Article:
Historical notes on the city of Paestum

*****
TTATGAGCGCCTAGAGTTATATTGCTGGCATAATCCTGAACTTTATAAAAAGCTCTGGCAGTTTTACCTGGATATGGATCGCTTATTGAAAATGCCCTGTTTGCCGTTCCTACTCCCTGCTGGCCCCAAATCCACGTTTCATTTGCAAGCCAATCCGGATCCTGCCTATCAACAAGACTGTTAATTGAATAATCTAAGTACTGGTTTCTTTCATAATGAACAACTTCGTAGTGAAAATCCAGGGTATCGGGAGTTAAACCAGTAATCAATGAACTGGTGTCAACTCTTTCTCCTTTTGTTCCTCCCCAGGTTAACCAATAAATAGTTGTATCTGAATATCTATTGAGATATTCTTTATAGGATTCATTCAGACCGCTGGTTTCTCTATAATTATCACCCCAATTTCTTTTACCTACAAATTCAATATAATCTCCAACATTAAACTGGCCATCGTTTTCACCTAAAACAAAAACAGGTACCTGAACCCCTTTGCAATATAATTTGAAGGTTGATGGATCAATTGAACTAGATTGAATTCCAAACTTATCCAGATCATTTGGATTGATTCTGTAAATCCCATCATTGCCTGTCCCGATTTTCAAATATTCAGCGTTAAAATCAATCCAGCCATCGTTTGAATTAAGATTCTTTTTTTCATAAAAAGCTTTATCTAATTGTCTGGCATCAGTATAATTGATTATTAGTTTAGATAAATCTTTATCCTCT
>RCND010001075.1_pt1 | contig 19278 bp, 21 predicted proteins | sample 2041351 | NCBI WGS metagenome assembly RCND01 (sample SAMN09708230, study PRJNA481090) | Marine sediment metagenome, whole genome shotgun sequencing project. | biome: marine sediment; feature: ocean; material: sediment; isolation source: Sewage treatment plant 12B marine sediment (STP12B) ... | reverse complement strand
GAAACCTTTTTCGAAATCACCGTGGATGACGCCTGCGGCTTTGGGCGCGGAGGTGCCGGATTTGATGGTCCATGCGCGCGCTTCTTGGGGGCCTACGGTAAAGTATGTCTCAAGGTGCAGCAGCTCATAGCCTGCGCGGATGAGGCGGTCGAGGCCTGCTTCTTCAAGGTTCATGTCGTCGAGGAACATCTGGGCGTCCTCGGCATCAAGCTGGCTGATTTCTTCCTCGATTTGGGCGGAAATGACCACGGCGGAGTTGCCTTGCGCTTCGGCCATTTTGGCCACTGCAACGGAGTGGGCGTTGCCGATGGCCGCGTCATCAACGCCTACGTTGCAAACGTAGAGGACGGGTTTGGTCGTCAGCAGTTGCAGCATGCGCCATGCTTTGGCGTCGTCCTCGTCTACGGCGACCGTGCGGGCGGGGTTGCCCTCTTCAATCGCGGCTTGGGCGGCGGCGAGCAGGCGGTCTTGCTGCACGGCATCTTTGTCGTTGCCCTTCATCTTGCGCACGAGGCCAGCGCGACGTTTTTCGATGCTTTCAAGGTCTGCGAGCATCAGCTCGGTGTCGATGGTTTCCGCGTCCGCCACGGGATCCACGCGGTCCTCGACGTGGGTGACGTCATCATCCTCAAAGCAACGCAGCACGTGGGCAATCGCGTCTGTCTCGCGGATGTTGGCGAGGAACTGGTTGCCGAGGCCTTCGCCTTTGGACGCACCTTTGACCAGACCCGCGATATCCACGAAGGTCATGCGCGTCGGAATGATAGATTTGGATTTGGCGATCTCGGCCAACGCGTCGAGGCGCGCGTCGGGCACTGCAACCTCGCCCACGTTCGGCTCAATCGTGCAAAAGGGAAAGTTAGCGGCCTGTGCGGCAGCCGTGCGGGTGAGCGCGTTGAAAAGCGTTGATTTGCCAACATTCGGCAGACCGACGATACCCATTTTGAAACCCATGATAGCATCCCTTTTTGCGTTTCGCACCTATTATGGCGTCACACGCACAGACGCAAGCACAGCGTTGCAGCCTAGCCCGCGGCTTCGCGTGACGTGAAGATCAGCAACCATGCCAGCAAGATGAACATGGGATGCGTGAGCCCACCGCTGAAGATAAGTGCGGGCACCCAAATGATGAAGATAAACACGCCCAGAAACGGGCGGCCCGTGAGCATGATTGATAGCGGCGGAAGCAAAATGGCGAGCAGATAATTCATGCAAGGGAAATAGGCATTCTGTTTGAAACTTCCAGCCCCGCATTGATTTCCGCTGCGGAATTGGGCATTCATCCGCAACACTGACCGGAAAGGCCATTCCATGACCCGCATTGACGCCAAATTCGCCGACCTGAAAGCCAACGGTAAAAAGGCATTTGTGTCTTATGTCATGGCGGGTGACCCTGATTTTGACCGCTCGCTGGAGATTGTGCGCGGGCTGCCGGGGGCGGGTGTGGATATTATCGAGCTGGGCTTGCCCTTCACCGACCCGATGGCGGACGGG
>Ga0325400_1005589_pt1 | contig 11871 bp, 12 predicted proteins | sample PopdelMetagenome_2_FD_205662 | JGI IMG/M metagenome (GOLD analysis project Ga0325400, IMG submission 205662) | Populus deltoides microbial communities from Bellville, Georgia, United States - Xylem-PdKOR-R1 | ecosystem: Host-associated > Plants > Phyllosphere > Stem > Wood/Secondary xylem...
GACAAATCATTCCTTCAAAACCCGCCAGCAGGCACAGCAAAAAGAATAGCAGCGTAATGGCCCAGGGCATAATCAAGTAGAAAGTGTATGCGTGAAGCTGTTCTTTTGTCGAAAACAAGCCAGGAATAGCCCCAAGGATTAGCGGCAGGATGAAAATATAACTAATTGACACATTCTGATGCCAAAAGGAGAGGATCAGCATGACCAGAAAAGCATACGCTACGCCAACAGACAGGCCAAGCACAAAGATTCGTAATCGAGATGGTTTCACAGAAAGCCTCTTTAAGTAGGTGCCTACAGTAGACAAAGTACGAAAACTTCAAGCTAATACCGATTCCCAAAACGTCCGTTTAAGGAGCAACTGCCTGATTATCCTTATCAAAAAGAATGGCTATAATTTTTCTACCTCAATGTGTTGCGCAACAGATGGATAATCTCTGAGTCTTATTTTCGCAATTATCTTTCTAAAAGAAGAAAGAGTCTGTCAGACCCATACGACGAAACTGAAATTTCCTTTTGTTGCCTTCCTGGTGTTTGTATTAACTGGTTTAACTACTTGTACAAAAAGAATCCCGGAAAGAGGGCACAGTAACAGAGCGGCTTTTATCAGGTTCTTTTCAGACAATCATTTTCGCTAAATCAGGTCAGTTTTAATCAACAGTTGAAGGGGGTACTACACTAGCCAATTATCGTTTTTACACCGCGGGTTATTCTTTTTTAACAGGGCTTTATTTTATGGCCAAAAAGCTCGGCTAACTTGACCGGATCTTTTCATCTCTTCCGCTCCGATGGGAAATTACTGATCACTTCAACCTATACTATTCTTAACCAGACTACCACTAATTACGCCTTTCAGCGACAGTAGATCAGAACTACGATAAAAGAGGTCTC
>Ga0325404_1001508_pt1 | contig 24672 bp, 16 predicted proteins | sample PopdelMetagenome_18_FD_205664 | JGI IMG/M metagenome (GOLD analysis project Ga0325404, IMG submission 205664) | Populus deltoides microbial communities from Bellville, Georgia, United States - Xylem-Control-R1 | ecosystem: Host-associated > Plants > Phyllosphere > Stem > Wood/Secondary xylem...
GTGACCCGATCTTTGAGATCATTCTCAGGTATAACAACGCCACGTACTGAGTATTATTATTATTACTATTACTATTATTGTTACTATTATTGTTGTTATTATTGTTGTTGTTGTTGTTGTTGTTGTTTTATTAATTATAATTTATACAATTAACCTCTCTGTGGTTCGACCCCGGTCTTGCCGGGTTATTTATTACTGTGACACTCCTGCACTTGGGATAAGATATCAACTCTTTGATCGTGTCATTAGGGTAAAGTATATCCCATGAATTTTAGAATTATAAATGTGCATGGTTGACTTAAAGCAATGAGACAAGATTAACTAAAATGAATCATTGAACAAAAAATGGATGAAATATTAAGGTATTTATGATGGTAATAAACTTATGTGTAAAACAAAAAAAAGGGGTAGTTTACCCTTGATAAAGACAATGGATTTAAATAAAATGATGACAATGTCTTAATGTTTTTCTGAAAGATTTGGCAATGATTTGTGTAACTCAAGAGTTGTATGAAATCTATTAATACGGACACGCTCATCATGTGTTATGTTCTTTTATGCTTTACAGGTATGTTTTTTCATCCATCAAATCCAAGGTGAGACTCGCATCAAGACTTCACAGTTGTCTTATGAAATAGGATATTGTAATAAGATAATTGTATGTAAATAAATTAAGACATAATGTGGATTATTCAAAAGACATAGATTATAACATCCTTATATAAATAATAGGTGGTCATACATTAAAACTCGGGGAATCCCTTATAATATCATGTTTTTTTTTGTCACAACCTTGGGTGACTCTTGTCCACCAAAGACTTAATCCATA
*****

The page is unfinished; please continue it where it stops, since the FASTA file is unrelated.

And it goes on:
Founded by the Greeks around 600 a.E.V., it was initially called Poseidonia, from Poseidon, or Neptune, god of the sea, to whom the city had been dedicated. Between 400 and 273 ahead it was occupied by the Italic population of the Lucanians. In 273 it became a Roman colony with the name of Paestum. But it is undoubted that the foundation of the city was preceded by the planting of a commercial farm on the left bank and near the mouth of the river Silaros and that the malarial conditions of the land then induced the primitive settlers to move the town to the east, on a bench limestone slightly raised on the plain and on the coast, along the course of another minor river (river Salso or Capofiume). From the primitive plant on the Silaros developed the sea and fluvial port of the city and near it arose the Temple of Era Argiva, which soon became one of the largest and most revered sanctuaries of ancient Italy: about 50 stadiums separated the city from the Heraion and its emporium on the river. The end of the Roman Empire roughly coincided with the end of the city. Around 500 E.V., in fact, following an epidemic of malaria, aggravated by the unhealthiness of the territory, the inhabitants gradually abandoned the city. The rediscovery of Paestum dates back to 1762, when it was built the modern road that still crosses it. ORIGINS OF THE PAESTUM AND MAIN HISTORICAL VICARS The most important Greek colonies in the Mediterranean were those founded in Asia Minor and in Magna Graecia, a term that indicates the set of cities founded by the Greeks in southern Italy and Sicily, one of which was precisely Paestum. The homeland of Paestum was Sibari, founded in 720 a.E.V. from achei and trezeni, which were therefore called sybarites. The latter were famous for their wealth, luxury and pride. The historian Diodoro Siculo, of the I cent. a.E.V., wrote that 'the Sybarites were slaves of the belly and lovers of luxury'. Stradone, a Greek geographer who lived between 60 and 20, tells that the Sybarites had created a fortified settlement near the mouth of the Sele River, extending their influence on the surrounding territories. We are at the turn of the seventh and sixth centuries. aEVMoneta depicting Poseidon (beginning of the V century) The foundation of the city was due to the need that Sibariti had to open a commercial road between the Ionian and the Tyrrhenian through the ridge of the Apennines, avoiding the circumnavigation of the Calabrian coast and the Strait of Messina. The colony, located in a strategic point, at the center of the intersection of the commercial routes between the Ionian basin and the Italic regions, was called Poseidonia in honor of Poseidon, god of the sea. It was in 510 a.E.V., following the destruction of Sybaris by the Crotonians, when many Sybarites fled to Poseidonia with their riches, their experience and their spirit of enterprise, that the city reached a high level of economic and political power. The construction of the three known temples dates back to this period, with the name of Basilica, Poseidon's temple and temple of Ceres, coeval with that single Greek fresco discovered so far, in the Tuffatore's tomb. In the fifth century, the Lucanians, an Italic people, began to infiltrate the colony, leaving numerous testimonies of their influence in frescoed tombs according to the model of the Greek masters. At the end of the fourth century, aleatisi with the bruzi, they sustained a long struggle against the Greeks for the dominion of the new territories towards the sea, which ended with the reaffirmation of their supremacy over the city. In 273 a.E.V. the Romans occupied Poseidonia which thus became the faithful Roman Paestum, which proved to be close to Rome even in the most dramatic moments of its history. During the Roman period, in the third century, economic and cultural activities flourished again: new public buildings arose, such as the amphitheater, the forum and the gymnasium, which contributed to giving the city the appearance that the excavations brought to light. Among the factors that led to the decline of Paestum, the construction of new roads for trade in the East, which ended up irremediably isolating the city from the main commercial routes, and the epidemic of malaria of the ninth century, combined with the raids of Saracen pirates, that forced the pestani to take refuge in the mountains, and to abandon the ancient Poseidonia.